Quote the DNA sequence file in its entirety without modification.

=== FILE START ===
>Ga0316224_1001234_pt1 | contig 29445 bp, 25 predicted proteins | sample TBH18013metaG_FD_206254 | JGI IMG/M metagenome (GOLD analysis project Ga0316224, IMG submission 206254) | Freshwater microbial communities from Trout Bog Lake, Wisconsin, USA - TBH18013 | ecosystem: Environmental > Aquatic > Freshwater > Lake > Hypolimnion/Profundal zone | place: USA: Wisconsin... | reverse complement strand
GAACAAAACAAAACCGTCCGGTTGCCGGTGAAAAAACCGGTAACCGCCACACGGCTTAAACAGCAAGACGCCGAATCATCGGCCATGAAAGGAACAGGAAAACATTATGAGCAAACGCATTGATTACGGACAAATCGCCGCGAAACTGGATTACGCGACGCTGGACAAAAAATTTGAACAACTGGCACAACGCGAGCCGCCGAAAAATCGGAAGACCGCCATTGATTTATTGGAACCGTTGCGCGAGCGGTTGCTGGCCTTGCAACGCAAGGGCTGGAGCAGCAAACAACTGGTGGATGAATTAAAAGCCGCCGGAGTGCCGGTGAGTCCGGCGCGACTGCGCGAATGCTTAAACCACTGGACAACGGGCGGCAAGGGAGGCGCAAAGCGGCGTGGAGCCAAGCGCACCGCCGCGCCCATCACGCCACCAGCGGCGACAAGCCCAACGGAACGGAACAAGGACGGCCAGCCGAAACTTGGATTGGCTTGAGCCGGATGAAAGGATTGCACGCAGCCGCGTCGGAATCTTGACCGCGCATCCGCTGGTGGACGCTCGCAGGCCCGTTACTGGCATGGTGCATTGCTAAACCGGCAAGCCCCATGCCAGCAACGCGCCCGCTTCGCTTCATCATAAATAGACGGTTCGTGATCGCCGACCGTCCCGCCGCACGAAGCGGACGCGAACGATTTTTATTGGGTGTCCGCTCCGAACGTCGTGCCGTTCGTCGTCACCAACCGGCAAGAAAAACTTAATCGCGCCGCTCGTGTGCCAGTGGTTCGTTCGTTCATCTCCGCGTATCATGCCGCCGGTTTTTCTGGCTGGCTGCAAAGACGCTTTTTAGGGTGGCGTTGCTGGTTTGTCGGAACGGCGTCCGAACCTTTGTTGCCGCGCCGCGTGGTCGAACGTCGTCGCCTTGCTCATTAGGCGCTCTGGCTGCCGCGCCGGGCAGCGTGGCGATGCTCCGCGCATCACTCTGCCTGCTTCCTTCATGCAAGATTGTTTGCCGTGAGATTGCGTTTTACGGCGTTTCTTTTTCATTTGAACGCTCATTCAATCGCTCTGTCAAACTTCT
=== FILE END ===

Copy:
>Ga0316224_1001234_pt1 | contig 29445 bp, 25 predicted proteins | sample TBH18013metaG_FD_206254 | JGI IMG/M metagenome (GOLD analysis project Ga0316224, IMG submission 206254) | Freshwater microbial communities from Trout Bog Lake, Wisconsin, USA - TBH18013 | ecosystem: Environmental > Aquatic > Freshwater > Lake > Hypolimnion/Profundal zone | place: USA: Wisconsin... | reverse complement strand
GAACAAAACAAAACCGTCCGGTTGCCGGTGAAAAAACCGGTAACCGCCACACGGCTTAAACAGCAAGACGCCGAATCATCGGCCATGAAAGGAACAGGAAAACATTATGAGCAAACGCATTGATTACGGACAAATCGCCGCGAAACTGGATTACGCGACGCTGGACAAAAAATTTGAACAACTGGCACAACGCGAGCCGCCGAAAAATCGGAAGACCGCCATTGATTTATTGGAACCGTTGCGCGAGCGGTTGCTGGCCTTGCAACGCAAGGGCTGGAGCAGCAAACAACTGGTGGATGAATTAAAAGCCGCCGGAGTGCCGGTGAGTCCGGCGCGACTGCGCGAATGCTTAAACCACTGGACAACGGGCGGCAAGGGAGGCGCAAAGCGGCGTGGAGCCAAGCGCACCGCCGCGCCCATCACGCCACCAGCGGCGACAAGCCCAACGGAACGGAACAAGGACGGCCAGCCGAAACTTGGATTGGCTTGAGCCGGATGAAAGGATTGCACGCAGCCGCGTCGGAATCTTGACCGCGCATCCGCTGGTGGACGCTCGCAGGCCCGTTACTGGCATGGTGCATTGCTAAACCGGCAAGCCCCATGCCAGCAACGCGCCCGCTTCGCTTCATCATAAATAGACGGTTCGTGATCGCCGACCGTCCCGCCGCACGAAGCGGACGCGAACGATTTTTATTGGGTGTCCGCTCCGAACGTCGTGCCGTTCGTCGTCACCAACCGGCAAGAAAAACTTAATCGCGCCGCTCGTGTGCCAGTGGTTCGTTCGTTCATCTCCGCGTATCATGCCGCCGGTTTTTCTGGCTGGCTGCAAAGACGCTTTTTAGGGTGGCGTTGCTGGTTTGTCGGAACGGCGTCCGAACCTTTGTTGCCGCGCCGCGTGGTCGAACGTCGTCGCCTTGCTCATTAGGCGCTCTGGCTGCCGCGCCGGGCAGCGTGGCGATGCTCCGCGCATCACTCTGCCTGCTTCCTTCATGCAAGATTGTTTGCCGTGAGATTGCGTTTTACGGCGTTTCTTTTTCATTTGAACGCTCATTCAATCGCTCTGTCAAACTTCT